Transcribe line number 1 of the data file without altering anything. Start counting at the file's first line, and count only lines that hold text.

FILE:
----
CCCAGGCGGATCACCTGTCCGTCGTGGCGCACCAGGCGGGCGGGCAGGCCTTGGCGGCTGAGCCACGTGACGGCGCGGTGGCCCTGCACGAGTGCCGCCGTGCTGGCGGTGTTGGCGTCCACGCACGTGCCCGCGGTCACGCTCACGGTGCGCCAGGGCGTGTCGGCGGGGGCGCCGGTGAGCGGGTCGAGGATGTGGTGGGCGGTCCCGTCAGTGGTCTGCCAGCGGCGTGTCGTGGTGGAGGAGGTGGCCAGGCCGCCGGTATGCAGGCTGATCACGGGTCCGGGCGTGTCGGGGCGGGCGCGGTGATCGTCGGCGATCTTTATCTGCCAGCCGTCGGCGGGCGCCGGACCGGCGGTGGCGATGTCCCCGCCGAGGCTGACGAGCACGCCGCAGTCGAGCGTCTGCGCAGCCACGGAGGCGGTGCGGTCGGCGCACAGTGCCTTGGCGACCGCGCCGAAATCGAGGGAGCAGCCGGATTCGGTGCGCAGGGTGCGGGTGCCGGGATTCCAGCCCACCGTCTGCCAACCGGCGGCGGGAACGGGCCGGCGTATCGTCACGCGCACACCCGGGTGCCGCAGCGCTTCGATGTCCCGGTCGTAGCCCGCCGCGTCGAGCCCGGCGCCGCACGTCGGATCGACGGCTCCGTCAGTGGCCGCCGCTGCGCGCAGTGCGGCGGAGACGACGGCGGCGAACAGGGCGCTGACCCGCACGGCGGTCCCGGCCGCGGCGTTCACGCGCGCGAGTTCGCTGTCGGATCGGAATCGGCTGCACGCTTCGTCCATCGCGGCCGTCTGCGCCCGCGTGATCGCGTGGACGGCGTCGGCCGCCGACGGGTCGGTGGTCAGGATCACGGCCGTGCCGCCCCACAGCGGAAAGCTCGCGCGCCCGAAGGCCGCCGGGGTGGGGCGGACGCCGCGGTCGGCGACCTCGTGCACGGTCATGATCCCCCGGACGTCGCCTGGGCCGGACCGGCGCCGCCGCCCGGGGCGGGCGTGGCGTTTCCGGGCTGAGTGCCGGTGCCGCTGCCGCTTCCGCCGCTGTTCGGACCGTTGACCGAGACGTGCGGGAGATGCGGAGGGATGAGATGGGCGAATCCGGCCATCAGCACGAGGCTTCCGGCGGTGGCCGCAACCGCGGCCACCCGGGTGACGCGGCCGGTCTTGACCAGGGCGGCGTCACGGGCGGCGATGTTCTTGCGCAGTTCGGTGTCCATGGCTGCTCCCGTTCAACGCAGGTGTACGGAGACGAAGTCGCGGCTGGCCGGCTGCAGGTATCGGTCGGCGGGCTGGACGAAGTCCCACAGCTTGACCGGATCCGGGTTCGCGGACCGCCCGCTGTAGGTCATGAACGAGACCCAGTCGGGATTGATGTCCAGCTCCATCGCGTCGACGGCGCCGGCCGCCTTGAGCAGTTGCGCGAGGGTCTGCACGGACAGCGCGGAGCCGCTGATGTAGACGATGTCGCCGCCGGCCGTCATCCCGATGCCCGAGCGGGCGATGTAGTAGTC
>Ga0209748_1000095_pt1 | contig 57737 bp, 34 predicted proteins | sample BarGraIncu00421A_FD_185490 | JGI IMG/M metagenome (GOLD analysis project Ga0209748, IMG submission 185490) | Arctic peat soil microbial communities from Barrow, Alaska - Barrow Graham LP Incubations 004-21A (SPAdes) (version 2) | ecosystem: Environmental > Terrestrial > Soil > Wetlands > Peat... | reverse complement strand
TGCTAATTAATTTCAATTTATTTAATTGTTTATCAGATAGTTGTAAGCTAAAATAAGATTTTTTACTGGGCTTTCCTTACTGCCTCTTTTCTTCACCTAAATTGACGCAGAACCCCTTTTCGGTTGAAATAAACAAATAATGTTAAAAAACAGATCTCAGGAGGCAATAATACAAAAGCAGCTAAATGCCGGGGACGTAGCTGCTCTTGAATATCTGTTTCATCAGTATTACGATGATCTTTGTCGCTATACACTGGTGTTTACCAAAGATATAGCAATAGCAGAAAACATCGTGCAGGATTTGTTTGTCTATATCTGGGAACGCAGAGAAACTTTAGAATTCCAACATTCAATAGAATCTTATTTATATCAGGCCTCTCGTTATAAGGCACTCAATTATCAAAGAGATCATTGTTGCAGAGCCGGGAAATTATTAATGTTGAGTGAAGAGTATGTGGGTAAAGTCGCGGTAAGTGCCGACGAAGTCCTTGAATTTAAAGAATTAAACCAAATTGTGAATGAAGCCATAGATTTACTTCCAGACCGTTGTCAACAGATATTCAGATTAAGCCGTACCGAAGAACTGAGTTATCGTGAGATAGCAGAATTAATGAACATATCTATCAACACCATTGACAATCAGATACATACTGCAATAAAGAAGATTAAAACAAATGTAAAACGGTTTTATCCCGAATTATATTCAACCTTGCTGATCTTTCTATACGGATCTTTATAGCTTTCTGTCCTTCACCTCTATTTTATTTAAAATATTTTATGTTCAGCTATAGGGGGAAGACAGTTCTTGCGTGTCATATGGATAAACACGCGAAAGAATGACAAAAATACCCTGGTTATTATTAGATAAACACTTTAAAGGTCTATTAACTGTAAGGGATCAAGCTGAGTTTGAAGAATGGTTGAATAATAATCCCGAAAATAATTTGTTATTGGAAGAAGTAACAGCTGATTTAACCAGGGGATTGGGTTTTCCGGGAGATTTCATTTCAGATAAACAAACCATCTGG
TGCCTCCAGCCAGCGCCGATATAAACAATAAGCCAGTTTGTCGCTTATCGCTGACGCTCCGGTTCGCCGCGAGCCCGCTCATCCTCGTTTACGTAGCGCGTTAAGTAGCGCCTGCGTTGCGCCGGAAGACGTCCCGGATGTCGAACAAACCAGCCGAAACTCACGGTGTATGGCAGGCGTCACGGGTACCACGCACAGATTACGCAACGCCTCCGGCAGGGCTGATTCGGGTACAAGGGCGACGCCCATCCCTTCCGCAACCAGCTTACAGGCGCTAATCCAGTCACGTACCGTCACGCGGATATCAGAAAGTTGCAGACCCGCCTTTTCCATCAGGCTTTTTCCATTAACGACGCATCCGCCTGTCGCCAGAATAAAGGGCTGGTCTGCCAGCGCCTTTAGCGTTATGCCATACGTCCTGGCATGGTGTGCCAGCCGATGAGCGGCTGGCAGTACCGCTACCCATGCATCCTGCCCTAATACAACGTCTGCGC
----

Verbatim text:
CCCAGGCGGATCACCTGTCCGTCGTGGCGCACCAGGCGGGCGGGCAGGCCTTGGCGGCTGAGCCACGTGACGGCGCGGTGGCCCTGCACGAGTGCCGCCGTGCTGGCGGTGTTGGCGTCCACGCACGTGCCCGCGGTCACGCTCACGGTGCGCCAGGGCGTGTCGGCGGGGGCGCCGGTGAGCGGGTCGAGGATGTGGTGGGCGGTCCCGTCAGTGGTCTGCCAGCGGCGTGTCGTGGTGGAGGAGGTGGCCAGGCCGCCGGTATGCAGGCTGATCACGGGTCCGGGCGTGTCGGGGCGGGCGCGGTGATCGTCGGCGATCTTTATCTGCCAGCCGTCGGCGGGCGCCGGACCGGCGGTGGCGATGTCCCCGCCGAGGCTGACGAGCACGCCGCAGTCGAGCGTCTGCGCAGCCACGGAGGCGGTGCGGTCGGCGCACAGTGCCTTGGCGACCGCGCCGAAATCGAGGGAGCAGCCGGATTCGGTGCGCAGGGTGCGGGTGCCGGGATTCCAGCCCACCGTCTGCCAACCGGCGGCGGGAACGGGCCGGCGTATCGTCACGCGCACACCCGGGTGCCGCAGCGCTTCGATGTCCCGGTCGTAGCCCGCCGCGTCGAGCCCGGCGCCGCACGTCGGATCGACGGCTCCGTCAGTGGCCGCCGCTGCGCGCAGTGCGGCGGAGACGACGGCGGCGAACAGGGCGCTGACCCGCACGGCGGTCCCGGCCGCGGCGTTCACGCGCGCGAGTTCGCTGTCGGATCGGAATCGGCTGCACGCTTCGTCCATCGCGGCCGTCTGCGCCCGCGTGATCGCGTGGACGGCGTCGGCCGCCGACGGGTCGGTGGTCAGGATCACGGCCGTGCCGCCCCACAGCGGAAAGCTCGCGCGCCCGAAGGCCGCCGGGGTGGGGCGGACGCCGCGGTCGGCGACCTCGTGCACGGTCATGATCCCCCGGACGTCGCCTGGGCCGGACCGGCGCCGCCGCCCGGGGCGGGCGTGGCGTTTCCGGGCTGAGTGCCGGTGCCGCTGCCGCTTCCGCCGCTGTTCGGACCGTTGACCGAGACGTGCGGGAGATGCGGAGGGATGAGATGGGCGAATCCGGCCATCAGCACGAGGCTTCCGGCGGTGGCCGCAACCGCGGCCACCCGGGTGACGCGGCCGGTCTTGACCAGGGCGGCGTCACGGGCGGCGATGTTCTTGCGCAGTTCGGTGTCCATGGCTGCTCCCGTTCAACGCAGGTGTACGGAGACGAAGTCGCGGCTGGCCGGCTGCAGGTATCGGTCGGCGGGCTGGACGAAGTCCCACAGCTTGACCGGATCCGGGTTCGCGGACCGCCCGCTGTAGGTCATGAACGAGACCCAGTCGGGATTGATGTCCAGCTCCATCGCGTCGACGGCGCCGGCCGCCTTGAGCAGTTGCGCGAGGGTCTGCACGGACAGCGCGGAGCCGCTGATGTAGACGATGTCGCCGCCGGCCGTCATCCCGATGCCCGAGCGGGCGATGTAGTAGTC